Francesco Ravera, MD, PhD, on the Rationale for Comparing cfDNA to MRI for Predicting pCR After Neoadjuvant Therapy in Breast Cancer


CancerNetwork® spoke with Francesco Ravera, MD, PhD, during the American Association for Cancer Research Annual Meeting 2021 to discuss a study that looked at cell-free DNA assessment compared with traditional MRI for determining pathological complete response in patients with locally advanced breast cancer.

CancerNetwork® sat down with Francesco Ravera, MD, PhD, fellow in the Department of Internal Medicine at the University of Genoa in Italy, to discuss research that was presented at the American Association for Cancer Research (AACR) Annual Meeting 2021. The research examined plasma cell-free DNA as an accurate alternative for assessing pathological complete response following neoadjuvant chemotherapy in patients with locally advanced breast cancer. To understand why the investigators looked into this comparison with traditional MRI, Ravera explained the rationale for their hypothesis.


Today, the standard of care for the assessment of response to neoadjuvant chemotherapy in [patients with breast cancer] is based on magnetic resonance imaging, MRI, which is the best radiological procedure for this purpose but presents data [with] suboptimal accuracy, especially in regard to the assessment of [nodal disease]. In radiological complete responders, [this requires] the assessment of nodal disease biopsy and lymph node biopsy, which is not as invasive as complete resection, but may cause collateral side effects. On the other end, cell-free DNA integrity has already shown potential for diagnostic and predictive purposes in breast cancer.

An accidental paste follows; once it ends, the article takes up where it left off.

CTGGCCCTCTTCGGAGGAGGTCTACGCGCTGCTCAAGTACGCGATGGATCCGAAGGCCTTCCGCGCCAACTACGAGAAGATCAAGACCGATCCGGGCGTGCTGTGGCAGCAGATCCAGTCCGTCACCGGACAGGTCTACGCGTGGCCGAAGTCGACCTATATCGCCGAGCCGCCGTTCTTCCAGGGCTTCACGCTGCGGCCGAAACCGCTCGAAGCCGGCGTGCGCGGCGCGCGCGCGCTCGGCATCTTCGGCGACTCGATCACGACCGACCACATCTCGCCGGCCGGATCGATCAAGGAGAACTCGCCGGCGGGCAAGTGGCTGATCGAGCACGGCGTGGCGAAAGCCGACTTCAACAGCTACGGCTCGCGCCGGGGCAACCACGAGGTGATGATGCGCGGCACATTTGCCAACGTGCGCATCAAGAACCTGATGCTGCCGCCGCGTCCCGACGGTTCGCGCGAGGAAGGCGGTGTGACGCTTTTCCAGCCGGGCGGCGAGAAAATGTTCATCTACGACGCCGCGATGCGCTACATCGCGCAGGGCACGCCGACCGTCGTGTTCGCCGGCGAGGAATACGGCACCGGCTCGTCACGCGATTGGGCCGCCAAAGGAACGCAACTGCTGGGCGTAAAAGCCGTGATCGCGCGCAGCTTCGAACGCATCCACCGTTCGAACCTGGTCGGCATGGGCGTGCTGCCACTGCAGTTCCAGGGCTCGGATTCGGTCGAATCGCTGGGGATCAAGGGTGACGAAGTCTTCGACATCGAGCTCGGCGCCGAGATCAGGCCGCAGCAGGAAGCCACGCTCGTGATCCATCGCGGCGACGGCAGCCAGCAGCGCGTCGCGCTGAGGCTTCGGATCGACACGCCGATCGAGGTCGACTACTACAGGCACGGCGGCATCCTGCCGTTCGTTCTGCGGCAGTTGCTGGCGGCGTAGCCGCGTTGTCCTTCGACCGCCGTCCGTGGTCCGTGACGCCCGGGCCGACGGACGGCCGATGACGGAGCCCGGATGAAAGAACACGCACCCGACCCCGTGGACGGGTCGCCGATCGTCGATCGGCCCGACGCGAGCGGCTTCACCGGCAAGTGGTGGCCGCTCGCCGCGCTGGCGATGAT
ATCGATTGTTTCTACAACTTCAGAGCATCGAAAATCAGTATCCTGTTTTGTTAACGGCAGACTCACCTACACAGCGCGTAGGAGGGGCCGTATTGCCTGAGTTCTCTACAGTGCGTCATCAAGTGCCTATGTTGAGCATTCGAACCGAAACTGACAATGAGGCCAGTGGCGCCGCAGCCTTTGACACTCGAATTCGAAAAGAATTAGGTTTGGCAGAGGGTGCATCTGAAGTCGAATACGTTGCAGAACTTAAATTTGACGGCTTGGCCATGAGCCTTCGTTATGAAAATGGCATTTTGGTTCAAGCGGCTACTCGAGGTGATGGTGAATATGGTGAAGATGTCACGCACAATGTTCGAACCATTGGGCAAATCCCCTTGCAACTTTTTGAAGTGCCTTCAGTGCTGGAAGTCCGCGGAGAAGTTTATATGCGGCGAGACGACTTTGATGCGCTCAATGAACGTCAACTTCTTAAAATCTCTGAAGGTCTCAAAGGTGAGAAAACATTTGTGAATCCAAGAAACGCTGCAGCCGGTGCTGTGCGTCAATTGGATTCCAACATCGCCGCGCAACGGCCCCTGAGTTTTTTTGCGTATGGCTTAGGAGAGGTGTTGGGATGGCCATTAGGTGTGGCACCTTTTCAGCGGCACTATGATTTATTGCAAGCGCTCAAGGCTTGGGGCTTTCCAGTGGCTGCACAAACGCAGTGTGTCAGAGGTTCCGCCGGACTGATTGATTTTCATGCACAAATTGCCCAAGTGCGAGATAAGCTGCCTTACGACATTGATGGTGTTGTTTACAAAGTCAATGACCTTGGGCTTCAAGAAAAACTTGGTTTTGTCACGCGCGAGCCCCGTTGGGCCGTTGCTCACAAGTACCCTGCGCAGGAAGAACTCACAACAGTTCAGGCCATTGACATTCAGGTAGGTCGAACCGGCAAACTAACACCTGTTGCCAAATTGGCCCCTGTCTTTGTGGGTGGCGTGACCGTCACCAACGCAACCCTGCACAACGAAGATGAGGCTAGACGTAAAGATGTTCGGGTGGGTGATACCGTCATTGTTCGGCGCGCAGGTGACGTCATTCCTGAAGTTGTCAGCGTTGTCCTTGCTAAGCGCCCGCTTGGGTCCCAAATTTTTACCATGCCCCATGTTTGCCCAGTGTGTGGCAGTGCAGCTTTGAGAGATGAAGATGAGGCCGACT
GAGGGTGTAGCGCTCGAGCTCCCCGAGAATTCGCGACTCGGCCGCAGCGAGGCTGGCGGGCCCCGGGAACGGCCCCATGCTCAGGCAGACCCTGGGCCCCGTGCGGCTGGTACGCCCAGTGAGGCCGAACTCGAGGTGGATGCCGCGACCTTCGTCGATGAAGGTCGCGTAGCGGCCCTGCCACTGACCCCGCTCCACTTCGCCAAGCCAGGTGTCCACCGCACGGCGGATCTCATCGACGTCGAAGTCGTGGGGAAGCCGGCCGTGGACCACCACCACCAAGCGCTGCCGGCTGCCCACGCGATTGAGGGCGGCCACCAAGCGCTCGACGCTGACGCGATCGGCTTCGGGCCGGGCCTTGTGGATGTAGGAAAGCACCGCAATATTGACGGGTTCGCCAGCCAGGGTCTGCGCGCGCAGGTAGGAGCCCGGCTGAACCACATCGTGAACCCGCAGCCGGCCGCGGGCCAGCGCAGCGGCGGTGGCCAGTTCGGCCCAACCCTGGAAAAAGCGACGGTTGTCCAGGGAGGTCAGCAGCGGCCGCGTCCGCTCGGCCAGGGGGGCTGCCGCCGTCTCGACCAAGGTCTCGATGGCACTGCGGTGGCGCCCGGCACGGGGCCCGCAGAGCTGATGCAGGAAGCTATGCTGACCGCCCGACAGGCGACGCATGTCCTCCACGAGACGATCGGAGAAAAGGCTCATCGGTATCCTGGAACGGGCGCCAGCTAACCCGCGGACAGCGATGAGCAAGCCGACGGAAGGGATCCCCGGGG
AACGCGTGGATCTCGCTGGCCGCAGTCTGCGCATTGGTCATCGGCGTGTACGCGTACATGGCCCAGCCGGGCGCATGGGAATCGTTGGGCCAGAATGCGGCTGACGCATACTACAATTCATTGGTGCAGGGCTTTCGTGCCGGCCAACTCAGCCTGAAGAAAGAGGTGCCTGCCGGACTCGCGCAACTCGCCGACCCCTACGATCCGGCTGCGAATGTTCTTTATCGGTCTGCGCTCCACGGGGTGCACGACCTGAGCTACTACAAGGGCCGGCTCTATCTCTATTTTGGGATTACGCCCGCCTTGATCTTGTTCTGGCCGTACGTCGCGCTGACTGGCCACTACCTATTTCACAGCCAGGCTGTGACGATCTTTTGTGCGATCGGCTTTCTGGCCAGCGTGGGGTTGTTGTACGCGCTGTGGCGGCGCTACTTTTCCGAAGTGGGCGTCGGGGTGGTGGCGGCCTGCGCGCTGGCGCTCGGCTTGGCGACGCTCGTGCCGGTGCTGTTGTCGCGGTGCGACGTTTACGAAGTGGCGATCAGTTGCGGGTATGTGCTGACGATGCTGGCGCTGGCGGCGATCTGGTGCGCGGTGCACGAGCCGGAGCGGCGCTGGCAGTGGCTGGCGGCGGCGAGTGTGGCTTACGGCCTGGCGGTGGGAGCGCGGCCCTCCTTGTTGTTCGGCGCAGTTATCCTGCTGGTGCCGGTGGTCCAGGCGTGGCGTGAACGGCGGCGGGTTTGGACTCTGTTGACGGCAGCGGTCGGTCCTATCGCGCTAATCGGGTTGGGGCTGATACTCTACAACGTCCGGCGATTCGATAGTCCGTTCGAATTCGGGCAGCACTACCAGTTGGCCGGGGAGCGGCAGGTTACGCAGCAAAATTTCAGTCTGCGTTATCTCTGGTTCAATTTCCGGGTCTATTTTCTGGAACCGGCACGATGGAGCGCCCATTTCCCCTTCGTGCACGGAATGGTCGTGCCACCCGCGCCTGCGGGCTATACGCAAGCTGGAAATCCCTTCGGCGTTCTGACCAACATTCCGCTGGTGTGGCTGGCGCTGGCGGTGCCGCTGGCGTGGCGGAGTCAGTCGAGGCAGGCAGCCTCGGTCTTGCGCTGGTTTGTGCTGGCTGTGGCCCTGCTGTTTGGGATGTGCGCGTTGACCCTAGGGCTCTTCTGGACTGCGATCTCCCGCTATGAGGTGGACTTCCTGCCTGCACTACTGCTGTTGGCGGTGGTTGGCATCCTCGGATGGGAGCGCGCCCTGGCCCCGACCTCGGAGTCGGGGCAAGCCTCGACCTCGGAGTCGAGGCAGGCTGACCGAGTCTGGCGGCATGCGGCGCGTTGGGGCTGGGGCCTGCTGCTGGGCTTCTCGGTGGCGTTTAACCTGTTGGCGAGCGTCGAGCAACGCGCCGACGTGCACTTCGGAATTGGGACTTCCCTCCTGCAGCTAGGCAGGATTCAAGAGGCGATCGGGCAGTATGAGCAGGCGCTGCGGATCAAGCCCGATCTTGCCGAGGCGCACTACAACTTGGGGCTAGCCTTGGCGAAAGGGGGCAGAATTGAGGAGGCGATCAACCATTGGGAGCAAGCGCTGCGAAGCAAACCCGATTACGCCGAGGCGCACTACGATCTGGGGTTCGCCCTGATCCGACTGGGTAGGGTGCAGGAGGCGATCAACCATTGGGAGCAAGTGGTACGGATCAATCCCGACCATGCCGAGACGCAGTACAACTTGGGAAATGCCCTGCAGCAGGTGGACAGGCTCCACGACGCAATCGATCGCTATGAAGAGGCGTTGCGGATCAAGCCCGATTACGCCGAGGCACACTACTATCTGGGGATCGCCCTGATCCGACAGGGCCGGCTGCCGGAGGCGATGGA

Cirmena G, Ferrando L, Ravera F, et al. Plasma cell-free DNA integrity predicts the achievement of pathological complete response to neoadjuvant chemotherapy in breast cancer patients. Presented at: AACR Annual Meeting 2021; April 10-15, 2021; virtual. Abstract LB063.

Related Videos
Investigators must continue to explore the space for lisocabtagene maraleucel in mantle cell lymphoma, according to Manali Kamdar, MD.
Those with CML should discuss adverse effects such as nausea or fatigue with their providers to help optimize their quality of life during treatment.
Patients with CML can become an active part of their treatment plan by discussing any questions that come to mind with their providers.
Jorge E. Cortes, MD, emphasizes proper communication between patients with chronic myeloid leukemia and their providers during the treatment course.
Dietary interventions or other medications may help mitigate diarrhea in patients who undergo therapy for chronic myeloid leukemia.
Whether CAR T-cell therapy or T-cell engagers should dominate the multiple myeloma landscape may be hard to determine, says David S. Siegel, MD.
Next steps for research in the multiple myeloma space may include the development of novel CAR T-cell strategies and bispecific antibodies.
Related Content